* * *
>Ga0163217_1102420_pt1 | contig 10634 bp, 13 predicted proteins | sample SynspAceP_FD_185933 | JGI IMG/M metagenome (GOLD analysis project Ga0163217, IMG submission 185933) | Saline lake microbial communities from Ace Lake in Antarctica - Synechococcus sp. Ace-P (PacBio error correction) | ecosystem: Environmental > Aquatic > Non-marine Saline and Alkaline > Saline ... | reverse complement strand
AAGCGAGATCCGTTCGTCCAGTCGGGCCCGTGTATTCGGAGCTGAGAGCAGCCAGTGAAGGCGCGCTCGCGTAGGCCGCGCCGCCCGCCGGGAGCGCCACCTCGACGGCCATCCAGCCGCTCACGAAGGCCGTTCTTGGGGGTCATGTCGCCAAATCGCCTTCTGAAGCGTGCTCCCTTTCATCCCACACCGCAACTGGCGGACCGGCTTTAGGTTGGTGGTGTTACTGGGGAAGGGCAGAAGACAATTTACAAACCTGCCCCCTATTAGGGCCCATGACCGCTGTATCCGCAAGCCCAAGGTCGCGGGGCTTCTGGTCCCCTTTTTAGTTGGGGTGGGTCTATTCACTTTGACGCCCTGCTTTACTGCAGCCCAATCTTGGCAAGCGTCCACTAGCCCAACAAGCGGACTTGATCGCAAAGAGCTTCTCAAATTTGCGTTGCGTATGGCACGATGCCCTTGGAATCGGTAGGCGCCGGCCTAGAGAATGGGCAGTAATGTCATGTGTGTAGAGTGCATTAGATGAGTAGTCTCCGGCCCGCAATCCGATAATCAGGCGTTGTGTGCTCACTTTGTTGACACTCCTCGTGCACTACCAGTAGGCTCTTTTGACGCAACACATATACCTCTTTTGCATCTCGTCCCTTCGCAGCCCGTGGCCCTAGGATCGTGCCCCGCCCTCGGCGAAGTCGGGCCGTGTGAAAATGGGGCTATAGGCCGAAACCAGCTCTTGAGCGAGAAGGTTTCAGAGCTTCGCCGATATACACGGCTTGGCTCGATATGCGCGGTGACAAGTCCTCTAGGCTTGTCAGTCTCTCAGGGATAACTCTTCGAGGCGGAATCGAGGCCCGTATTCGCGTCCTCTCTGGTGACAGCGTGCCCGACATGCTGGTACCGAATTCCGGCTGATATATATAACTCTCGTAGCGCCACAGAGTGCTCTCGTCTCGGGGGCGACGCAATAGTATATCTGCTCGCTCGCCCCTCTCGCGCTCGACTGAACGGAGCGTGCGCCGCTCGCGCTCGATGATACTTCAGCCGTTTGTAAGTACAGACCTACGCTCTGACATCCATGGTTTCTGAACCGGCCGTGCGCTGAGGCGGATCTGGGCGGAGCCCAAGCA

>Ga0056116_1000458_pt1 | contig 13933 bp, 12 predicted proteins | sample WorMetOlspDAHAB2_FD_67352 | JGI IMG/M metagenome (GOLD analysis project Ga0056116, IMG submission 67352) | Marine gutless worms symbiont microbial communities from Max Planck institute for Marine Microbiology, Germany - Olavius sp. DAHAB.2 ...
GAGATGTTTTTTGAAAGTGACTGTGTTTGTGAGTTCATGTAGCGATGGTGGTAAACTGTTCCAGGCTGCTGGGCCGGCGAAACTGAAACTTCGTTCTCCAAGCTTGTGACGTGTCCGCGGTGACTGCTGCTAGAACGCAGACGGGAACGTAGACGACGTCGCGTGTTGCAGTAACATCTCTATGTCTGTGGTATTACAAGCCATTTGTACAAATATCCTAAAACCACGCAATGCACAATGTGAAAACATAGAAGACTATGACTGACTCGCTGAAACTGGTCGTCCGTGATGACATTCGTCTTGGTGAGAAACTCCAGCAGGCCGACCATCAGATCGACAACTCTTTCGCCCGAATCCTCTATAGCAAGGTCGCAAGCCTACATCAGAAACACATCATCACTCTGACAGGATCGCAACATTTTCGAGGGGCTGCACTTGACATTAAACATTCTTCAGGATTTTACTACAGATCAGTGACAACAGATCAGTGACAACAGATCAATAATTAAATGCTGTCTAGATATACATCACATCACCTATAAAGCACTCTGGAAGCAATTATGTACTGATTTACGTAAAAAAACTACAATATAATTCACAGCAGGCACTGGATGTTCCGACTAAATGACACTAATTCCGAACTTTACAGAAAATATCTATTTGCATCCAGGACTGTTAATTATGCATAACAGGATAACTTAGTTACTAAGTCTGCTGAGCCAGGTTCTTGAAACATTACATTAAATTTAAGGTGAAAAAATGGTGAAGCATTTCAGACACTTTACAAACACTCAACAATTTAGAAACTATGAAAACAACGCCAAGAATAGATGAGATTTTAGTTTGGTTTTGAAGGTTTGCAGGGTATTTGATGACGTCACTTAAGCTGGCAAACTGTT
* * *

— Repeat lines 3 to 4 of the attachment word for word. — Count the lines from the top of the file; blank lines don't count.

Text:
>Ga0056116_1000458_pt1 | contig 13933 bp, 12 predicted proteins | sample WorMetOlspDAHAB2_FD_67352 | JGI IMG/M metagenome (GOLD analysis project Ga0056116, IMG submission 67352) | Marine gutless worms symbiont microbial communities from Max Planck institute for Marine Microbiology, Germany - Olavius sp. DAHAB.2 ...
GAGATGTTTTTTGAAAGTGACTGTGTTTGTGAGTTCATGTAGCGATGGTGGTAAACTGTTCCAGGCTGCTGGGCCGGCGAAACTGAAACTTCGTTCTCCAAGCTTGTGACGTGTCCGCGGTGACTGCTGCTAGAACGCAGACGGGAACGTAGACGACGTCGCGTGTTGCAGTAACATCTCTATGTCTGTGGTATTACAAGCCATTTGTACAAATATCCTAAAACCACGCAATGCACAATGTGAAAACATAGAAGACTATGACTGACTCGCTGAAACTGGTCGTCCGTGATGACATTCGTCTTGGTGAGAAACTCCAGCAGGCCGACCATCAGATCGACAACTCTTTCGCCCGAATCCTCTATAGCAAGGTCGCAAGCCTACATCAGAAACACATCATCACTCTGACAGGATCGCAACATTTTCGAGGGGCTGCACTTGACATTAAACATTCTTCAGGATTTTACTACAGATCAGTGACAACAGATCAGTGACAACAGATCAATAATTAAATGCTGTCTAGATATACATCACATCACCTATAAAGCACTCTGGAAGCAATTATGTACTGATTTACGTAAAAAAACTACAATATAATTCACAGCAGGCACTGGATGTTCCGACTAAATGACACTAATTCCGAACTTTACAGAAAATATCTATTTGCATCCAGGACTGTTAATTATGCATAACAGGATAACTTAGTTACTAAGTCTGCTGAGCCAGGTTCTTGAAACATTACATTAAATTTAAGGTGAAAAAATGGTGAAGCATTTCAGACACTTTACAAACACTCAACAATTTAGAAACTATGAAAACAACGCCAAGAATAGATGAGATTTTAGTTTGGTTTTGAAGGTTTGCAGGGTATTTGATGACGTCACTTAAGCTGGCAAACTGTT